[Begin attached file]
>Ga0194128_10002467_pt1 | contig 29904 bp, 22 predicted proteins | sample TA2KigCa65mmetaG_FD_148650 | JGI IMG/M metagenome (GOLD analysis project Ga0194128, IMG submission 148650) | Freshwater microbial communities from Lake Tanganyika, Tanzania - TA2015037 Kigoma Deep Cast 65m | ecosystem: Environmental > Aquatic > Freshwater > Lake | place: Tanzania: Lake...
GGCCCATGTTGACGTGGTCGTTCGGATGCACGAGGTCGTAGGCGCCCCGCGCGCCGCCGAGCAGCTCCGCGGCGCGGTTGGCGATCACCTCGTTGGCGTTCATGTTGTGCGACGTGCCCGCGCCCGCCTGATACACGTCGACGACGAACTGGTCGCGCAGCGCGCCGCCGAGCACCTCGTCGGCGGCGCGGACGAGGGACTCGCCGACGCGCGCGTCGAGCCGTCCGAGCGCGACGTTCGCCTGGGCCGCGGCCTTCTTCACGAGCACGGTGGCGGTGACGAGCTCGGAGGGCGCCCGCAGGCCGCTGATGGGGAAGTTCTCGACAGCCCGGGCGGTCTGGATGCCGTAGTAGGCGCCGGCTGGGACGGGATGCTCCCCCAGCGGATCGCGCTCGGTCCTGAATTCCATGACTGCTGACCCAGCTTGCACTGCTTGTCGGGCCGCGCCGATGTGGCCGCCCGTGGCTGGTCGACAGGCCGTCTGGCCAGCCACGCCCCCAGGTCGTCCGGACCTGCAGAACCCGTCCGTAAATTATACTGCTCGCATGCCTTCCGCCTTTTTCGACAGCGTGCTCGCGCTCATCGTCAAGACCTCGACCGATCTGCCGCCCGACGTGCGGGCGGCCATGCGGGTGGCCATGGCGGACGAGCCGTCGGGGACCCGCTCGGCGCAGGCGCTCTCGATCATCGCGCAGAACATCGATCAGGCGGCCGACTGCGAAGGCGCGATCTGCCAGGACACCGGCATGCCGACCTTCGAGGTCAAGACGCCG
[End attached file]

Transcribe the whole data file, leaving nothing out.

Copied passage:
>Ga0194128_10002467_pt1 | contig 29904 bp, 22 predicted proteins | sample TA2KigCa65mmetaG_FD_148650 | JGI IMG/M metagenome (GOLD analysis project Ga0194128, IMG submission 148650) | Freshwater microbial communities from Lake Tanganyika, Tanzania - TA2015037 Kigoma Deep Cast 65m | ecosystem: Environmental > Aquatic > Freshwater > Lake | place: Tanzania: Lake...
GGCCCATGTTGACGTGGTCGTTCGGATGCACGAGGTCGTAGGCGCCCCGCGCGCCGCCGAGCAGCTCCGCGGCGCGGTTGGCGATCACCTCGTTGGCGTTCATGTTGTGCGACGTGCCCGCGCCCGCCTGATACACGTCGACGACGAACTGGTCGCGCAGCGCGCCGCCGAGCACCTCGTCGGCGGCGCGGACGAGGGACTCGCCGACGCGCGCGTCGAGCCGTCCGAGCGCGACGTTCGCCTGGGCCGCGGCCTTCTTCACGAGCACGGTGGCGGTGACGAGCTCGGAGGGCGCCCGCAGGCCGCTGATGGGGAAGTTCTCGACAGCCCGGGCGGTCTGGATGCCGTAGTAGGCGCCGGCTGGGACGGGATGCTCCCCCAGCGGATCGCGCTCGGTCCTGAATTCCATGACTGCTGACCCAGCTTGCACTGCTTGTCGGGCCGCGCCGATGTGGCCGCCCGTGGCTGGTCGACAGGCCGTCTGGCCAGCCACGCCCCCAGGTCGTCCGGACCTGCAGAACCCGTCCGTAAATTATACTGCTCGCATGCCTTCCGCCTTTTTCGACAGCGTGCTCGCGCTCATCGTCAAGACCTCGACCGATCTGCCGCCCGACGTGCGGGCGGCCATGCGGGTGGCCATGGCGGACGAGCCGTCGGGGACCCGCTCGGCGCAGGCGCTCTCGATCATCGCGCAGAACATCGATCAGGCGGCCGACTGCGAAGGCGCGATCTGCCAGGACACCGGCATGCCGACCTTCGAGGTCAAGACGCCG